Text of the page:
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It’s difficult to walk into Disc Traders, on Saginaw Highway, without immediately feeling overwhelmed. There’s a labyrinthine collection of movies on the left and right side racks, with a veritable library of video games wedged between them. Then, in the back, you have a haul of retro video game consoles and cartridges.
That’s without mentioning the vinyl records, electronic equipment and pop culture relics. And with a relatively cheap price for the goods, it’s an ideal way for video game fans or movie buffs to waste part of their Saturday afternoon.
“We try to have an extremely friendly environment, where none of our employees have a snobbish or judgmental attitude,” said Coty Jankoski, one of Disc Traders’ district managers. “We’re very friendly and outspoken people, if somebody doesn’t have a lot of knowledge about a particular game or system, we’re more than happy to help them.”
For anybody without the funds necessary to finance a console from the latest generation — Xbox One, Playstation 4 and the Nintendo Switch — Disc Traders has any video game one could want from the preceding eras. One could go back just a few years behind the times, and get an Xbox 360 for around $50, or go all the way back to the 16-bit era with a Super Nintendo for a similar price.
If one is just looking to expand their video game collection in general, any major game that’s at least a few years old is priced around the $10 to $20 mark.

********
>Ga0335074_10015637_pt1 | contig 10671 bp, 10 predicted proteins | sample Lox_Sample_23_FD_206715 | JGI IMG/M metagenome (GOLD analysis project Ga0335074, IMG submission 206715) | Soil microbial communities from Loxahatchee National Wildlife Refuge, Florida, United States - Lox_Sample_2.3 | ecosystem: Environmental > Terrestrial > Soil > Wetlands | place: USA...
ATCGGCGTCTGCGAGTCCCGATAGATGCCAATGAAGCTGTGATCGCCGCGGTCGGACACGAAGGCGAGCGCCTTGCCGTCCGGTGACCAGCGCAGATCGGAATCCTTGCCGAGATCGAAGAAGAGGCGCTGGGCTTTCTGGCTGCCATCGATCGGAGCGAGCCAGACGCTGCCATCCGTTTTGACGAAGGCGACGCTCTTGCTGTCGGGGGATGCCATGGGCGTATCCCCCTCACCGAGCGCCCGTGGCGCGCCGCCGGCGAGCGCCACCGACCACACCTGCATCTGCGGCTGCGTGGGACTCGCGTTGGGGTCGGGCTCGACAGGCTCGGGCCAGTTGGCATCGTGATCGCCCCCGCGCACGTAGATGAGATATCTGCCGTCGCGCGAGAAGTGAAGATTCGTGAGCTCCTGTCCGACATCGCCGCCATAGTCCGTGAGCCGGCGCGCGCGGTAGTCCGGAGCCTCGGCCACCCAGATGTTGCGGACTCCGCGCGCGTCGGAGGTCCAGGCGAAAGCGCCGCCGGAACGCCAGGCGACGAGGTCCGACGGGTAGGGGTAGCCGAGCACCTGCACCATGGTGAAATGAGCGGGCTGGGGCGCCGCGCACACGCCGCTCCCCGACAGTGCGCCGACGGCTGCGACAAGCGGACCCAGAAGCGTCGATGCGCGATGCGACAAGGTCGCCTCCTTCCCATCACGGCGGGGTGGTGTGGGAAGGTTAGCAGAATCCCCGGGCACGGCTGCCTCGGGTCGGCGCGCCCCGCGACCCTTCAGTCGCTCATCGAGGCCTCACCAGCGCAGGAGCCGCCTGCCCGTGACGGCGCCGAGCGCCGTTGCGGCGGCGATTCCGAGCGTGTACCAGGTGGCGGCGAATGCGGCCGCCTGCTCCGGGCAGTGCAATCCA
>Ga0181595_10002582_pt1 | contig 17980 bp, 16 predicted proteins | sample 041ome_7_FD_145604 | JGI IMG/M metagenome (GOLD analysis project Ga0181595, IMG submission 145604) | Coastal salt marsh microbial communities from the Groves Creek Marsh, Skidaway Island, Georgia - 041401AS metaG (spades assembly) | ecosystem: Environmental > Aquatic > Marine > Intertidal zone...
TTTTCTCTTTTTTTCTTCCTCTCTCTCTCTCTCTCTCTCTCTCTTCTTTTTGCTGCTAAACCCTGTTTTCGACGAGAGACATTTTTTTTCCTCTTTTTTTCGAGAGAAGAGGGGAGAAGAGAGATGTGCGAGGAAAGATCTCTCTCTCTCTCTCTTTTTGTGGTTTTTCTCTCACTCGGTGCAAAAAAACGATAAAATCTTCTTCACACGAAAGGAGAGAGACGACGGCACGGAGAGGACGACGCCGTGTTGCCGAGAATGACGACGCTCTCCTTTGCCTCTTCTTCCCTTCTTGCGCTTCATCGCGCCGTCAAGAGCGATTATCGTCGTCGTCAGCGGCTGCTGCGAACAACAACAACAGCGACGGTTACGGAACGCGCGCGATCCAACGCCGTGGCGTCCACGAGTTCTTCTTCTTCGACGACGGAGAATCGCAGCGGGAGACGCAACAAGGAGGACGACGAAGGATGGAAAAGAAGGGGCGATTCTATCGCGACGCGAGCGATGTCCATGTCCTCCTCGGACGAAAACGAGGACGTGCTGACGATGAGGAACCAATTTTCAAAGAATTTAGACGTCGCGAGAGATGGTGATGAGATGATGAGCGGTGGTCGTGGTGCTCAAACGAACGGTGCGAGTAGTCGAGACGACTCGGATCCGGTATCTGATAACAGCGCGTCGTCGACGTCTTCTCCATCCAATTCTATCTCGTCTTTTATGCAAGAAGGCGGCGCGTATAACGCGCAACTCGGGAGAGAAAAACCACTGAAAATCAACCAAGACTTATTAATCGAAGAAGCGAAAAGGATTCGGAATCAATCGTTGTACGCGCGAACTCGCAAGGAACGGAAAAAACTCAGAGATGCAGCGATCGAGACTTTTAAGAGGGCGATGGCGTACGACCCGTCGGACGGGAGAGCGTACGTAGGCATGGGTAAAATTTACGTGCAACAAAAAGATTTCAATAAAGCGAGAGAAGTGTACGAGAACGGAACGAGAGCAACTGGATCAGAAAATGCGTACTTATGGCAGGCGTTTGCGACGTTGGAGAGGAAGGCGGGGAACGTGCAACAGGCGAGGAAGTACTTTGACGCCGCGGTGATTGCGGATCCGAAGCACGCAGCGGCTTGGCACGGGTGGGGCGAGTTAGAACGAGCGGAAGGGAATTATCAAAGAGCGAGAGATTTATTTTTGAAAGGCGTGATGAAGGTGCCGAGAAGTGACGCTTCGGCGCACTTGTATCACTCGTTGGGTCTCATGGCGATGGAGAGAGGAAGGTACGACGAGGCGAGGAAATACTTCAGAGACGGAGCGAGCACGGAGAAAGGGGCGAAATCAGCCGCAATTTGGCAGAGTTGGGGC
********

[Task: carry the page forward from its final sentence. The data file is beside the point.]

The Midwest regional chain has carved out a niche for itself and continues to expand, even in locales situated right next to the de facto monopoly of the video game world, GameStop.
But among gamers, GameStop is becoming the second choice to stores like Disc Traders, said Jankoski. Janoksi mentioned it’s become a widespread joke for gamers to exaggerate some of the more egregious lowball offers they’ve heard from a GameStop employee. “A brand-new one Xbox One? Well, we can give you about $2.50 in store credit.”
“When it comes to buying things from customers, we tend to give the most. We pull from multiple websites that do the same thing, and make sure that we are very competitive with our buy and sell prices,” Jankoski said. “We tend to buy people’s stuff at a higher price than the competition, while still selling the same stuff for cheaper.”
Disc Traders also hosts some of the rarest video game artifacts. While one can walk in and out having spent $20 for a handful of games, one can also spend several hundred dollars on some of gaming’s holiest of grails.
“We’ve had the Super Nintendo game ‘EarthBound’ 100 percent complete, with the book and the scratch and sniff stickers in mint condition, which goes for about a thousand dollars,” Jankoski said.
Jankoski said customers have experienced the “Antiques Roadshow” effect, where they expected around $50 for an old collection of games, but instead walked out with several hundred.
After experiencing success slinging used video games, Disc Traders has been able to expand toward general electronic merchandise, such as cameras and musical equipment.
“We try to cater to the market and what it’s asking for. The first obvious thing to branch out has been electronics,” Jankoski said. “We’re always getting people that want to be photographers, but don’t want to have to spend a fortune. So it made sense.”
Lansing 5835 W. Saginaw Hwy., Lansing Monday-Saturday, 9 a.m. to 9 p.m. Sunday, 11 a.m. to 8 p.m.